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Incorporeal Punishment : Writing Masochism and the Cruel Woman in English Decadence, 1860-1900

Condé, Alice. 2015. Incorporeal Punishment : Writing Masochism and the Cruel Woman in English Decadence, 1860-1900. Doctoral thesis, Goldsmiths, University of London [Thesis]

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Abstract or Description

The cruel woman is a recurring trope in Decadent literature and visual art. She is symbolic of the primary Decadent anxieties about nature and male authorship, and, as this thesis aims to show, is distinct from the generic femme fatale, the subject of numerous studies of nineteenth-century literature, most notably by Rebecca Stott and Bram Dijkstra. This thesis is the first full consideration of the cruel woman in English Decadent literature, and comprises an investigation of her appearance in the work of Algernon Charles Swinburne (1837-1909), Oscar Wilde (1854-1900), Arthur Symons (1865-1945) and Ernest Dowson (1867-1900), the principal proponents of English Decadence from 1860-1900. I use the theoretical writings of Gilles Deleuze on masochism to illuminate the control of the masochistic writer over the figure of the written tormentor. Comparing the creation of the Decadent cruel woman to Ovid’s Pygmalion and his sculpture of his ideal female image, I analyse the power of the male masochist over the woman he creates and interrogate her supposed autonomy. In Poems and Ballads (1866), Swinburne’s poems address a series of cruel women as masochistic fantasies formed according to the speaker’s projected desires, whereas Wilde’s Salome (1894) deviates from this masochistic model. Salome is rendered fragile and delicate through the use of symbolic language. The dancing girls of Symons’s Silhouettes (1892, revised 1896) and London Nights (1895, revised 1897), have been miscast as femmes fatales. The dancer’s body is anatomized, never fully realised for the reader. The same is true of Dowson’s Verses (1896) and Decorations (1899), in which the cruel woman is diminished to a girl. Dowson’s poetry represents both the attenuation and refinement of English Decadence. He is a ‘reverse Pygmalion’ whose female figures are either dead or frozen into a perfect yet unreachable state.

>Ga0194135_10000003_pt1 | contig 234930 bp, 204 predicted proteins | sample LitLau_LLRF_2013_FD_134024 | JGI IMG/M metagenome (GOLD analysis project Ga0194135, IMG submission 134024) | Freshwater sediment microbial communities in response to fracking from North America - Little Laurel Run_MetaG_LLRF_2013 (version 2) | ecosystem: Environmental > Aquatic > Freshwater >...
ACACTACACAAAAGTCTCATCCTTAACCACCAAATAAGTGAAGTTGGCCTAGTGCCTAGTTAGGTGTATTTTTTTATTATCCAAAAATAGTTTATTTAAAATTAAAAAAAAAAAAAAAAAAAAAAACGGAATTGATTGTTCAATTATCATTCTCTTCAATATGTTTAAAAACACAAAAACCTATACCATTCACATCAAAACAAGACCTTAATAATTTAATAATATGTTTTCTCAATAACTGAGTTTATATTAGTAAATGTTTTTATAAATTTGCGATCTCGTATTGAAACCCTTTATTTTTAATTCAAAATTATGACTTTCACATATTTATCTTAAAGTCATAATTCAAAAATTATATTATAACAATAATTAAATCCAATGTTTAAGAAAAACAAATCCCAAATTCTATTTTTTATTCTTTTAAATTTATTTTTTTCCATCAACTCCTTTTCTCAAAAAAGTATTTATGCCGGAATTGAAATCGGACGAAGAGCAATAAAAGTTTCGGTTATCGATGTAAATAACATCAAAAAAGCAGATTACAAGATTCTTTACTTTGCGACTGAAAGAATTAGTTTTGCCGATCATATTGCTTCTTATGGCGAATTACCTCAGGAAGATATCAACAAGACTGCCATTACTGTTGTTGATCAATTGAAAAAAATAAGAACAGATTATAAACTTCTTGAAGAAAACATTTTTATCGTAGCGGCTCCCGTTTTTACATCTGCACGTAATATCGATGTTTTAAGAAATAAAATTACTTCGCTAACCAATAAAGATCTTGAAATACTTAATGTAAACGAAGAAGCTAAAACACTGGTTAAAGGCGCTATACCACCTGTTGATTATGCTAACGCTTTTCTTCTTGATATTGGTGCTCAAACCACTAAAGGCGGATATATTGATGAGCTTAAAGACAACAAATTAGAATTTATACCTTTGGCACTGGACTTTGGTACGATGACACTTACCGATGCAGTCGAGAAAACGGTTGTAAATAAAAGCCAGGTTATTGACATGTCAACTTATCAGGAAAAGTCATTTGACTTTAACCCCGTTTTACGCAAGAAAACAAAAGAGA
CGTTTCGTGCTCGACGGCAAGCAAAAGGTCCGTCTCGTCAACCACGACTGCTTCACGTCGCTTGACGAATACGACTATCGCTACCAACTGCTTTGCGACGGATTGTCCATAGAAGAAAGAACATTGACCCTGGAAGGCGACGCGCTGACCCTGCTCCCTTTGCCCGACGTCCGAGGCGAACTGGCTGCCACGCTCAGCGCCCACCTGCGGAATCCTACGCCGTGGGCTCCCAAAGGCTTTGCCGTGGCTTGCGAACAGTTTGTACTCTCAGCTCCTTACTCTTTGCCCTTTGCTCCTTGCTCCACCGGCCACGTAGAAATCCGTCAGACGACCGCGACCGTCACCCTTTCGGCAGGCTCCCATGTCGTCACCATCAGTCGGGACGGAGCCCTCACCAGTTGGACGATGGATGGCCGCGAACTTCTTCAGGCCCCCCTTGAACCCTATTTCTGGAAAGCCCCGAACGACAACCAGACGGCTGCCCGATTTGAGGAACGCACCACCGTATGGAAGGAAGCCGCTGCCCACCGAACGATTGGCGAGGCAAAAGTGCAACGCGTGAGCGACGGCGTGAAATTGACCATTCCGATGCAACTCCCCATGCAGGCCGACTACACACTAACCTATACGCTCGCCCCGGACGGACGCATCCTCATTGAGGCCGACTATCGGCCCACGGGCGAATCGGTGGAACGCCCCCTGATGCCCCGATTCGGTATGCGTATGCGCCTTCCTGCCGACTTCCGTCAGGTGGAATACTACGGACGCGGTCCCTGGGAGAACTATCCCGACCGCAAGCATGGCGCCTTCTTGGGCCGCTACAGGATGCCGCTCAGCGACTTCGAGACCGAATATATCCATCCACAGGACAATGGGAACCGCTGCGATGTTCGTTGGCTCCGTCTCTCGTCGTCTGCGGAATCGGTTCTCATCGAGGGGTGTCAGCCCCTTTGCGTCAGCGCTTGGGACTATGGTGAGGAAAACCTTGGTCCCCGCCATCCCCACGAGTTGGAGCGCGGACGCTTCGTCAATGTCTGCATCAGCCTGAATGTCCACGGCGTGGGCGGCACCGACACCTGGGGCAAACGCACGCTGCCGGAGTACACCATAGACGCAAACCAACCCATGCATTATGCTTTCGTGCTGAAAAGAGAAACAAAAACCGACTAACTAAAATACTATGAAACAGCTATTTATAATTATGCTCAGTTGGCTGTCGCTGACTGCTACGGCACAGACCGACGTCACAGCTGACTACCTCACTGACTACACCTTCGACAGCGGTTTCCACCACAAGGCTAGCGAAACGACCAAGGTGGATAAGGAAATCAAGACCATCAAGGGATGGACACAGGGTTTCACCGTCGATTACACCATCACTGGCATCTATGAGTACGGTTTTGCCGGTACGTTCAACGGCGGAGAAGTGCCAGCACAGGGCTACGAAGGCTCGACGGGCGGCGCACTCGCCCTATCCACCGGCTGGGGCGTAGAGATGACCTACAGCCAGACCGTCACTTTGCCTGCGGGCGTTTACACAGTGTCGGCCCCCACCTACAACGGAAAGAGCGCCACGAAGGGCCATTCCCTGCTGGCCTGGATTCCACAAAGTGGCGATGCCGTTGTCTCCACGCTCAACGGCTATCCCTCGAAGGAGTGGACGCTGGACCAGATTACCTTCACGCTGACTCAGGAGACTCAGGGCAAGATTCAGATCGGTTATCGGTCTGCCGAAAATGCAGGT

Item Type:

Thesis (Doctoral)

Identification Number (DOI):

https://doi.org/10.25602/GOLD.00012300

Keywords:

English Decadence, nineteenth century, fin de siècle, masochism, femme fatale, cruel woman, Pygmalion, A. C. Swinburne, Oscar Wilde, Arthur Symons, Ernest Dowson, 1860-1900

Departments, Centres and Research Units:

English and Comparative Literature

Date:

30 June 2015

Item ID:

12300

Date Deposited:

22 Jul 2015 16:01

Last Modified:

09 Jul 2018 12:01

URI:

http://research.gold.ac.uk/id/eprint/12300

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